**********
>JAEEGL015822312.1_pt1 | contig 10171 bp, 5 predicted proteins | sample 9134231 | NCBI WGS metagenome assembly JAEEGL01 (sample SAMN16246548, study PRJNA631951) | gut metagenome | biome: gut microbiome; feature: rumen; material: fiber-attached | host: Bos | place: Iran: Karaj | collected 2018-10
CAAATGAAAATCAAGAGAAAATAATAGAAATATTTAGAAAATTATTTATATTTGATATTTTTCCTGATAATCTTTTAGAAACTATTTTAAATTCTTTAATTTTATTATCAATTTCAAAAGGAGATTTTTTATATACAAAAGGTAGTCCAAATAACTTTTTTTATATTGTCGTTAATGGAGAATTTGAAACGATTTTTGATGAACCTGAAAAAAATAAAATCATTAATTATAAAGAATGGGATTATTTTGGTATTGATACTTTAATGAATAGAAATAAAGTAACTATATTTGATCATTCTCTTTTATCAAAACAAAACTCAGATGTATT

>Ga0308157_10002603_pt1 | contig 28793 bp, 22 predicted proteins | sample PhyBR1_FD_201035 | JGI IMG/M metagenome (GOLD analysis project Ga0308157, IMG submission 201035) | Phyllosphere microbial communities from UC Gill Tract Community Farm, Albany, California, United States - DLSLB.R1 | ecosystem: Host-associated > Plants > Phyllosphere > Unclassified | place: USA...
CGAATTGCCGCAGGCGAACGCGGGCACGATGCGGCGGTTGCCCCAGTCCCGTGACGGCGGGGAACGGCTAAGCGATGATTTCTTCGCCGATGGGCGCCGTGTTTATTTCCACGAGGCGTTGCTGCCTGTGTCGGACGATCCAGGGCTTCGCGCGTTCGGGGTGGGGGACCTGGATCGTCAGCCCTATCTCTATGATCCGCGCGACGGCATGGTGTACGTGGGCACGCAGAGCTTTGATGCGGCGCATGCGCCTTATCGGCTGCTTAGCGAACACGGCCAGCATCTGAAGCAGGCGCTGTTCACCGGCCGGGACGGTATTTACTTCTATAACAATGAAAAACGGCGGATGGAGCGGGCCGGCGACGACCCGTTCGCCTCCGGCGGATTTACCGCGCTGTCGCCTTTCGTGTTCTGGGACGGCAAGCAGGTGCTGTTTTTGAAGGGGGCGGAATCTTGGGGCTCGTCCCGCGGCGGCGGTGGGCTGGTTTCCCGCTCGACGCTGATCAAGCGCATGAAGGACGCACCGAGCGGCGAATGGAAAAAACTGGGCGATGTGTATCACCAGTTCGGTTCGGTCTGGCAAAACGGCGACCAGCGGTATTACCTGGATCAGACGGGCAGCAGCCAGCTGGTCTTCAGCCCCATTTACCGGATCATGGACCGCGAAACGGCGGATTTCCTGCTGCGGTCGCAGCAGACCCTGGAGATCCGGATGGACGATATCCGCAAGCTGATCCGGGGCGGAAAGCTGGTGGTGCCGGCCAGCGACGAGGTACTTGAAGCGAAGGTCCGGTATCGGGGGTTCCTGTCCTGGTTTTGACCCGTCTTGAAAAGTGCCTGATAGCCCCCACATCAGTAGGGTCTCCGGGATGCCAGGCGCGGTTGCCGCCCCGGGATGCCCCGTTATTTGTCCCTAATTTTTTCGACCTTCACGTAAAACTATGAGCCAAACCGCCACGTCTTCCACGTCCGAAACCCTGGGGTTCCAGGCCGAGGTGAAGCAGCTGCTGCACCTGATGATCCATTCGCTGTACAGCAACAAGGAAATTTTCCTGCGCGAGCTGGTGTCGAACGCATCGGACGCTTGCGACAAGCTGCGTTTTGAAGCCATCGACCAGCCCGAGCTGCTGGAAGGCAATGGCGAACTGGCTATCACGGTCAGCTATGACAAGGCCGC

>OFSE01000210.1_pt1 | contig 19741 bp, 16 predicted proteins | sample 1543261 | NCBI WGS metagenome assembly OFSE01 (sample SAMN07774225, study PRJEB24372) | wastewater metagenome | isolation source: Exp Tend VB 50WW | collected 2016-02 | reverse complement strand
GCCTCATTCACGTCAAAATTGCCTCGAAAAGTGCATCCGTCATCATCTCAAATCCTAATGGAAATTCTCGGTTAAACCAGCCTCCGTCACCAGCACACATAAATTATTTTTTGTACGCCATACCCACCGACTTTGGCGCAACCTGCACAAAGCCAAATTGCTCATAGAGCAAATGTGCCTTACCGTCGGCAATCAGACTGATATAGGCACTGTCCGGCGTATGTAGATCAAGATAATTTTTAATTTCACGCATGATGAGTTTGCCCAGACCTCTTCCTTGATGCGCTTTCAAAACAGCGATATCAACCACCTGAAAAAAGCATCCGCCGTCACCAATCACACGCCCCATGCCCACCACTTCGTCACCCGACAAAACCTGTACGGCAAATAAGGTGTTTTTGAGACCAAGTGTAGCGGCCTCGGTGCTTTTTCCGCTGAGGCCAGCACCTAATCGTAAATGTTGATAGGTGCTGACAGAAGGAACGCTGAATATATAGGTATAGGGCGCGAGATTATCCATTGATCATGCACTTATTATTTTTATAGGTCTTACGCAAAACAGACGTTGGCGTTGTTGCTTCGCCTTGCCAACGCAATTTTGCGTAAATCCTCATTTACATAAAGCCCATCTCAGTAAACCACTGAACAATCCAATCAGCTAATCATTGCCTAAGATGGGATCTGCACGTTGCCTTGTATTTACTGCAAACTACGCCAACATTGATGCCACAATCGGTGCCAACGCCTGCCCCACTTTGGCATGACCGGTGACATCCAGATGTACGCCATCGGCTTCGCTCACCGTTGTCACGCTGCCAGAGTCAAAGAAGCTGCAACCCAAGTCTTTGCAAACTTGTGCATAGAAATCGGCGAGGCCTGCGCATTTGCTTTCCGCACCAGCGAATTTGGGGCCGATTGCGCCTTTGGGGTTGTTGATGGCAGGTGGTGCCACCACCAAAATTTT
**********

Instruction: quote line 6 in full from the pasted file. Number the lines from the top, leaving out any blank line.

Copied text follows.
GCCTCATTCACGTCAAAATTGCCTCGAAAAGTGCATCCGTCATCATCTCAAATCCTAATGGAAATTCTCGGTTAAACCAGCCTCCGTCACCAGCACACATAAATTATTTTTTGTACGCCATACCCACCGACTTTGGCGCAACCTGCACAAAGCCAAATTGCTCATAGAGCAAATGTGCCTTACCGTCGGCAATCAGACTGATATAGGCACTGTCCGGCGTATGTAGATCAAGATAATTTTTAATTTCACGCATGATGAGTTTGCCCAGACCTCTTCCTTGATGCGCTTTCAAAACAGCGATATCAACCACCTGAAAAAAGCATCCGCCGTCACCAATCACACGCCCCATGCCCACCACTTCGTCACCCGACAAAACCTGTACGGCAAATAAGGTGTTTTTGAGACCAAGTGTAGCGGCCTCGGTGCTTTTTCCGCTGAGGCCAGCACCTAATCGTAAATGTTGATAGGTGCTGACAGAAGGAACGCTGAATATATAGGTATAGGGCGCGAGATTATCCATTGATCATGCACTTATTATTTTTATAGGTCTTACGCAAAACAGACGTTGGCGTTGTTGCTTCGCCTTGCCAACGCAATTTTGCGTAAATCCTCATTTACATAAAGCCCATCTCAGTAAACCACTGAACAATCCAATCAGCTAATCATTGCCTAAGATGGGATCTGCACGTTGCCTTGTATTTACTGCAAACTACGCCAACATTGATGCCACAATCGGTGCCAACGCCTGCCCCACTTTGGCATGACCGGTGACATCCAGATGTACGCCATCGGCTTCGCTCACCGTTGTCACGCTGCCAGAGTCAAAGAAGCTGCAACCCAAGTCTTTGCAAACTTGTGCATAGAAATCGGCGAGGCCTGCGCATTTGCTTTCCGCACCAGCGAATTTGGGGCCGATTGCGCCTTTGGGGTTGTTGATGGCAGGTGGTGCCACCACCAAAATTTT